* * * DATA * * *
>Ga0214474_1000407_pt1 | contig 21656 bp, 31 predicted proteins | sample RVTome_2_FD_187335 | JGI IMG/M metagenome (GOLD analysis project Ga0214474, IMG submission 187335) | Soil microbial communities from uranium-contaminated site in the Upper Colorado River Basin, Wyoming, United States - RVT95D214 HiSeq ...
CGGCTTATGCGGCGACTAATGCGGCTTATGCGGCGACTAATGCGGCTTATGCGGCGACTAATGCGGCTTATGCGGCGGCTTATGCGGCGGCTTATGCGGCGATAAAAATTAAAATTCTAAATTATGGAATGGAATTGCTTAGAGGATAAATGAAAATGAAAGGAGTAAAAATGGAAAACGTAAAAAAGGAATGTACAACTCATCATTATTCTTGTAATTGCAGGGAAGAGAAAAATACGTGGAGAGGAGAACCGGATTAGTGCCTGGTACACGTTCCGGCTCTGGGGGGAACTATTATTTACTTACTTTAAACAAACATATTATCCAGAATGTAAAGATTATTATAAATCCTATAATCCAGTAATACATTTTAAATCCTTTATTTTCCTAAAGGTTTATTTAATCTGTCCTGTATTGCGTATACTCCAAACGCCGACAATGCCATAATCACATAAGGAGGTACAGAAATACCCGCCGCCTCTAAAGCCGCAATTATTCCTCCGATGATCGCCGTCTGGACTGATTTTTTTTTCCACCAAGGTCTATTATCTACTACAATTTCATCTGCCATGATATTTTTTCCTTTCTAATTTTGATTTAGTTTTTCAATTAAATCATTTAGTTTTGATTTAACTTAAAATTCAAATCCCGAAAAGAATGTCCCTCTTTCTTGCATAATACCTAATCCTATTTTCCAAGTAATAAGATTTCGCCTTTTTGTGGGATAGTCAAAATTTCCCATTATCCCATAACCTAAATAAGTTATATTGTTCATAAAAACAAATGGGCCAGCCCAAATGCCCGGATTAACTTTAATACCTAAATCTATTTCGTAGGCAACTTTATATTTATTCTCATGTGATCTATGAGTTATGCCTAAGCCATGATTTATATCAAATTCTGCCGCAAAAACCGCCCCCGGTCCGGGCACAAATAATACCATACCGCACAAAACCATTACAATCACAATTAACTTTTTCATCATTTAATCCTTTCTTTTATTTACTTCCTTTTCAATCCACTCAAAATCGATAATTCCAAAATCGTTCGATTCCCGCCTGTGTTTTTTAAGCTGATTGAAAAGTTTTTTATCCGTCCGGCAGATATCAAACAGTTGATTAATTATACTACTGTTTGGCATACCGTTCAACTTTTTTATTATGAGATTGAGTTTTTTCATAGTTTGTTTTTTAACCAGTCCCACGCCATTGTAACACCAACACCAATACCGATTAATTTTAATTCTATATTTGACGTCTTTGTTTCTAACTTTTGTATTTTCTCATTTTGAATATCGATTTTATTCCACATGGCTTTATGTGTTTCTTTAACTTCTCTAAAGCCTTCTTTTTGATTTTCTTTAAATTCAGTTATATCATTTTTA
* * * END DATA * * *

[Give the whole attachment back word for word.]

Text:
>Ga0214474_1000407_pt1 | contig 21656 bp, 31 predicted proteins | sample RVTome_2_FD_187335 | JGI IMG/M metagenome (GOLD analysis project Ga0214474, IMG submission 187335) | Soil microbial communities from uranium-contaminated site in the Upper Colorado River Basin, Wyoming, United States - RVT95D214 HiSeq ...
CGGCTTATGCGGCGACTAATGCGGCTTATGCGGCGACTAATGCGGCTTATGCGGCGACTAATGCGGCTTATGCGGCGGCTTATGCGGCGGCTTATGCGGCGATAAAAATTAAAATTCTAAATTATGGAATGGAATTGCTTAGAGGATAAATGAAAATGAAAGGAGTAAAAATGGAAAACGTAAAAAAGGAATGTACAACTCATCATTATTCTTGTAATTGCAGGGAAGAGAAAAATACGTGGAGAGGAGAACCGGATTAGTGCCTGGTACACGTTCCGGCTCTGGGGGGAACTATTATTTACTTACTTTAAACAAACATATTATCCAGAATGTAAAGATTATTATAAATCCTATAATCCAGTAATACATTTTAAATCCTTTATTTTCCTAAAGGTTTATTTAATCTGTCCTGTATTGCGTATACTCCAAACGCCGACAATGCCATAATCACATAAGGAGGTACAGAAATACCCGCCGCCTCTAAAGCCGCAATTATTCCTCCGATGATCGCCGTCTGGACTGATTTTTTTTTCCACCAAGGTCTATTATCTACTACAATTTCATCTGCCATGATATTTTTTCCTTTCTAATTTTGATTTAGTTTTTCAATTAAATCATTTAGTTTTGATTTAACTTAAAATTCAAATCCCGAAAAGAATGTCCCTCTTTCTTGCATAATACCTAATCCTATTTTCCAAGTAATAAGATTTCGCCTTTTTGTGGGATAGTCAAAATTTCCCATTATCCCATAACCTAAATAAGTTATATTGTTCATAAAAACAAATGGGCCAGCCCAAATGCCCGGATTAACTTTAATACCTAAATCTATTTCGTAGGCAACTTTATATTTATTCTCATGTGATCTATGAGTTATGCCTAAGCCATGATTTATATCAAATTCTGCCGCAAAAACCGCCCCCGGTCCGGGCACAAATAATACCATACCGCACAAAACCATTACAATCACAATTAACTTTTTCATCATTTAATCCTTTCTTTTATTTACTTCCTTTTCAATCCACTCAAAATCGATAATTCCAAAATCGTTCGATTCCCGCCTGTGTTTTTTAAGCTGATTGAAAAGTTTTTTATCCGTCCGGCAGATATCAAACAGTTGATTAATTATACTACTGTTTGGCATACCGTTCAACTTTTTTATTATGAGATTGAGTTTTTTCATAGTTTGTTTTTTAACCAGTCCCACGCCATTGTAACACCAACACCAATACCGATTAATTTTAATTCTATATTTGACGTCTTTGTTTCTAACTTTTGTATTTTCTCATTTTGAATATCGATTTTATTCCACATGGCTTTATGTGTTTCTTTAACTTCTCTAAAGCCTTCTTTTTGATTTTCTTTAAATTCAGTTATATCATTTTTA